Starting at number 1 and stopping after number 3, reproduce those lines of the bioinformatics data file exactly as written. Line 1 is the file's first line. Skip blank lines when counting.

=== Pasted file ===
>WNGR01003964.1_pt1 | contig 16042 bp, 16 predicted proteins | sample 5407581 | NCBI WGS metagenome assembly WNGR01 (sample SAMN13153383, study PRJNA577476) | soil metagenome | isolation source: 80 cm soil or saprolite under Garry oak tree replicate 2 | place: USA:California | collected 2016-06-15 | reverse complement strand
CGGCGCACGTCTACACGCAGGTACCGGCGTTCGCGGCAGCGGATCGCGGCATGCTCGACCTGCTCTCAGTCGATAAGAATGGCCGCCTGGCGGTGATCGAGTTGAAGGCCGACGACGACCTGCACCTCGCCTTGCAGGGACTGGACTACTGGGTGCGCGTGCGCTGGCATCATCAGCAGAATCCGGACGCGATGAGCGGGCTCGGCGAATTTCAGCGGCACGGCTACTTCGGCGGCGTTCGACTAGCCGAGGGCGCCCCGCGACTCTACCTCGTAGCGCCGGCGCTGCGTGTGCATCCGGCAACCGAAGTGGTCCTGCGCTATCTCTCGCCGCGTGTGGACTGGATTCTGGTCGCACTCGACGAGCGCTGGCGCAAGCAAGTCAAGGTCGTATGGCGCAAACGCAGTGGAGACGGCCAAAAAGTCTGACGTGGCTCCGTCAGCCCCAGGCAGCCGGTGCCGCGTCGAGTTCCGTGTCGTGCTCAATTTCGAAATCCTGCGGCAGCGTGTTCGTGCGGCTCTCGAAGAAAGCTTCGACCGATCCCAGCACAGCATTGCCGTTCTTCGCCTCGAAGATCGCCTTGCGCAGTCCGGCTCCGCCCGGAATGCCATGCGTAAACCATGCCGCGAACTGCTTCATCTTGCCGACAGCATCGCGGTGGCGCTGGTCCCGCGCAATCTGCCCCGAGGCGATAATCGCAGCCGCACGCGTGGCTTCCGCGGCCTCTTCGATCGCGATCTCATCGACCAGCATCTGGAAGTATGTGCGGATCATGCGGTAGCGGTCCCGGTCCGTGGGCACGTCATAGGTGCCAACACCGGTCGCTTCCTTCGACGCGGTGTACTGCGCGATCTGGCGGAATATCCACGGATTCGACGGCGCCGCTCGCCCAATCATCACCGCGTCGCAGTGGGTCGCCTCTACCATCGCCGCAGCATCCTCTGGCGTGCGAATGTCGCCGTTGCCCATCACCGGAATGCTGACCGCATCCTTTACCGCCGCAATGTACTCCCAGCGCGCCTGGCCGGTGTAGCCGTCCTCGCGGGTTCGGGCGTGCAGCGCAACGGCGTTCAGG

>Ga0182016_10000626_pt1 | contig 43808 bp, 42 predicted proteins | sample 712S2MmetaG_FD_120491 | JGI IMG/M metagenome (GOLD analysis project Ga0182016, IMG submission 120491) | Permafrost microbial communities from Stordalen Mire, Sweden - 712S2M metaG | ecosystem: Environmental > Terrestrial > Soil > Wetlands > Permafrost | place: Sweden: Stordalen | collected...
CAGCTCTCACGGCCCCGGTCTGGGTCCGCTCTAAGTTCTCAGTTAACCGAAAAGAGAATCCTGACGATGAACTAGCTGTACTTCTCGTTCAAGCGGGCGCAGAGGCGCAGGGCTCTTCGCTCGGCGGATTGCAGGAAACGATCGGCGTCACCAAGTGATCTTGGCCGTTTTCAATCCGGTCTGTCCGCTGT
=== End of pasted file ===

>WNGR01003964.1_pt1 | contig 16042 bp, 16 predicted proteins | sample 5407581 | NCBI WGS metagenome assembly WNGR01 (sample SAMN13153383, study PRJNA577476) | soil metagenome | isolation source: 80 cm soil or saprolite under Garry oak tree replicate 2 | place: USA:California | collected 2016-06-15 | reverse complement strand
CGGCGCACGTCTACACGCAGGTACCGGCGTTCGCGGCAGCGGATCGCGGCATGCTCGACCTGCTCTCAGTCGATAAGAATGGCCGCCTGGCGGTGATCGAGTTGAAGGCCGACGACGACCTGCACCTCGCCTTGCAGGGACTGGACTACTGGGTGCGCGTGCGCTGGCATCATCAGCAGAATCCGGACGCGATGAGCGGGCTCGGCGAATTTCAGCGGCACGGCTACTTCGGCGGCGTTCGACTAGCCGAGGGCGCCCCGCGACTCTACCTCGTAGCGCCGGCGCTGCGTGTGCATCCGGCAACCGAAGTGGTCCTGCGCTATCTCTCGCCGCGTGTGGACTGGATTCTGGTCGCACTCGACGAGCGCTGGCGCAAGCAAGTCAAGGTCGTATGGCGCAAACGCAGTGGAGACGGCCAAAAAGTCTGACGTGGCTCCGTCAGCCCCAGGCAGCCGGTGCCGCGTCGAGTTCCGTGTCGTGCTCAATTTCGAAATCCTGCGGCAGCGTGTTCGTGCGGCTCTCGAAGAAAGCTTCGACCGATCCCAGCACAGCATTGCCGTTCTTCGCCTCGAAGATCGCCTTGCGCAGTCCGGCTCCGCCCGGAATGCCATGCGTAAACCATGCCGCGAACTGCTTCATCTTGCCGACAGCATCGCGGTGGCGCTGGTCCCGCGCAATCTGCCCCGAGGCGATAATCGCAGCCGCACGCGTGGCTTCCGCGGCCTCTTCGATCGCGATCTCATCGACCAGCATCTGGAAGTATGTGCGGATCATGCGGTAGCGGTCCCGGTCCGTGGGCACGTCATAGGTGCCAACACCGGTCGCTTCCTTCGACGCGGTGTACTGCGCGATCTGGCGGAATATCCACGGATTCGACGGCGCCGCTCGCCCAATCATCACCGCGTCGCAGTGGGTCGCCTCTACCATCGCCGCAGCATCCTCTGGCGTGCGAATGTCGCCGTTGCCCATCACCGGAATGCTGACCGCATCCTTTACCGCCGCAATGTACTCCCAGCGCGCCTGGCCGGTGTAGCCGTCCTCGCGGGTTCGGGCGTGCAGCGCAACGGCGTTCAGG

>Ga0182016_10000626_pt1 | contig 43808 bp, 42 predicted proteins | sample 712S2MmetaG_FD_120491 | JGI IMG/M metagenome (GOLD analysis project Ga0182016, IMG submission 120491) | Permafrost microbial communities from Stordalen Mire, Sweden - 712S2M metaG | ecosystem: Environmental > Terrestrial > Soil > Wetlands > Permafrost | place: Sweden: Stordalen | collected...